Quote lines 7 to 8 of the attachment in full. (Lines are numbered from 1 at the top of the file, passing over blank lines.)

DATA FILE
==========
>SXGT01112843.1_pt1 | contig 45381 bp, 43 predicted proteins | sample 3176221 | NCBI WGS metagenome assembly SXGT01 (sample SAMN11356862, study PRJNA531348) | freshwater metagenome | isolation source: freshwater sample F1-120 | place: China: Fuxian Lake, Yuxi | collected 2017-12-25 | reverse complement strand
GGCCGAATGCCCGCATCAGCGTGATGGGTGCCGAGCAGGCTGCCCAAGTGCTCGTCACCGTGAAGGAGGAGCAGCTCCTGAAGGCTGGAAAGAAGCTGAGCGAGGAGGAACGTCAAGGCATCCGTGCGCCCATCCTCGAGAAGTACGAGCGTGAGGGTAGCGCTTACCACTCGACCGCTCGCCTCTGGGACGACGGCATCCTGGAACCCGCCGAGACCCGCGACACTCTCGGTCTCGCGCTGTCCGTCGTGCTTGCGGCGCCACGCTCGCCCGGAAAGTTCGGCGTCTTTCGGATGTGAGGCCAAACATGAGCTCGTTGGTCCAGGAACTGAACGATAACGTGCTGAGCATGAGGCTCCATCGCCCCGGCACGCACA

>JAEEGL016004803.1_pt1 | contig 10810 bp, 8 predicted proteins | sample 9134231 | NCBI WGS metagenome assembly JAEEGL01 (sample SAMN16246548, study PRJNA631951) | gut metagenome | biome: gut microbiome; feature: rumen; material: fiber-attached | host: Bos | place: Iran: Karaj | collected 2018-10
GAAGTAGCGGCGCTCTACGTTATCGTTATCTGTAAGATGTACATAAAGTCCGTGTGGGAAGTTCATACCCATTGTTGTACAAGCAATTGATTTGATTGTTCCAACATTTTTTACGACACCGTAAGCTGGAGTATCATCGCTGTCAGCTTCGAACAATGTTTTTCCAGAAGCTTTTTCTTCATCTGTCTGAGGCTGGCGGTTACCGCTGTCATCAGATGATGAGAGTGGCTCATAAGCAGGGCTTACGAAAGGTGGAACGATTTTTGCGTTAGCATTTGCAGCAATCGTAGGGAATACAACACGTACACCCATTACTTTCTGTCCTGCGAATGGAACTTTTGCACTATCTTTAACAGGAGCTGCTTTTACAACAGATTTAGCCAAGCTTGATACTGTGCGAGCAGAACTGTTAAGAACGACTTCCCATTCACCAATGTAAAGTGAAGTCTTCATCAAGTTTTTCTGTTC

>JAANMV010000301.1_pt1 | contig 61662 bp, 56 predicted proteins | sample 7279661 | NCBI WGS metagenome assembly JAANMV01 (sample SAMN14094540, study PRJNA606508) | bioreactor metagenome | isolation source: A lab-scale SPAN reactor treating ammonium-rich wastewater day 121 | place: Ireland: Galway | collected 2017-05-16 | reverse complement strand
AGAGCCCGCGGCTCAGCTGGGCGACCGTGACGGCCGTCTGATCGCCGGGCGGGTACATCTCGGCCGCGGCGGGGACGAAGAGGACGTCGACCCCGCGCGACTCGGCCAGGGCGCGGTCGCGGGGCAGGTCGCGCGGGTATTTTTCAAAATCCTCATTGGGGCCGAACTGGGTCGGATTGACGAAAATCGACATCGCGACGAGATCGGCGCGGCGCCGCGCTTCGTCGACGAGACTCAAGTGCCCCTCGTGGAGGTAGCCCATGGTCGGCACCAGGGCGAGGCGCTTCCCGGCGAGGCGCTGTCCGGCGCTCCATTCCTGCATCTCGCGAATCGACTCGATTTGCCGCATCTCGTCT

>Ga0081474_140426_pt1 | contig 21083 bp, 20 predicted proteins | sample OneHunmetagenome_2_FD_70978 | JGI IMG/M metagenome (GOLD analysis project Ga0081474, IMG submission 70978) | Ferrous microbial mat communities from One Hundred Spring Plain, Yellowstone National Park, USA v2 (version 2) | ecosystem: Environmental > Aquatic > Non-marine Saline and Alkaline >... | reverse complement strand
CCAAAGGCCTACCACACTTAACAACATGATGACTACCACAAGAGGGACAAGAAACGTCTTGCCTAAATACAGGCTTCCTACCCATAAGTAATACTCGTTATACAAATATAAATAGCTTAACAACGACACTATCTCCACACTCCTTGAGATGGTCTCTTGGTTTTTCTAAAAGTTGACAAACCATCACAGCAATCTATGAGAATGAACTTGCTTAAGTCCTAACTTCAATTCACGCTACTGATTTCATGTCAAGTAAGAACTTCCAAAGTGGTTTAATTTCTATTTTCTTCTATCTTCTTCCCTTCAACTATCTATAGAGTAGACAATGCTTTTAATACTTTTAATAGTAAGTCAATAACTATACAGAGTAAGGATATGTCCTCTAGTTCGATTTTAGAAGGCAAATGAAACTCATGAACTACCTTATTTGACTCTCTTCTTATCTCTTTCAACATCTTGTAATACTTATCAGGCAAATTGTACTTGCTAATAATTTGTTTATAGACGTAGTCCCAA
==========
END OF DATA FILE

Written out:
>Ga0081474_140426_pt1 | contig 21083 bp, 20 predicted proteins | sample OneHunmetagenome_2_FD_70978 | JGI IMG/M metagenome (GOLD analysis project Ga0081474, IMG submission 70978) | Ferrous microbial mat communities from One Hundred Spring Plain, Yellowstone National Park, USA v2 (version 2) | ecosystem: Environmental > Aquatic > Non-marine Saline and Alkaline >... | reverse complement strand
CCAAAGGCCTACCACACTTAACAACATGATGACTACCACAAGAGGGACAAGAAACGTCTTGCCTAAATACAGGCTTCCTACCCATAAGTAATACTCGTTATACAAATATAAATAGCTTAACAACGACACTATCTCCACACTCCTTGAGATGGTCTCTTGGTTTTTCTAAAAGTTGACAAACCATCACAGCAATCTATGAGAATGAACTTGCTTAAGTCCTAACTTCAATTCACGCTACTGATTTCATGTCAAGTAAGAACTTCCAAAGTGGTTTAATTTCTATTTTCTTCTATCTTCTTCCCTTCAACTATCTATAGAGTAGACAATGCTTTTAATACTTTTAATAGTAAGTCAATAACTATACAGAGTAAGGATATGTCCTCTAGTTCGATTTTAGAAGGCAAATGAAACTCATGAACTACCTTATTTGACTCTCTTCTTATCTCTTTCAACATCTTGTAATACTTATCAGGCAAATTGTACTTGCTAATAATTTGTTTATAGACGTAGTCCCAA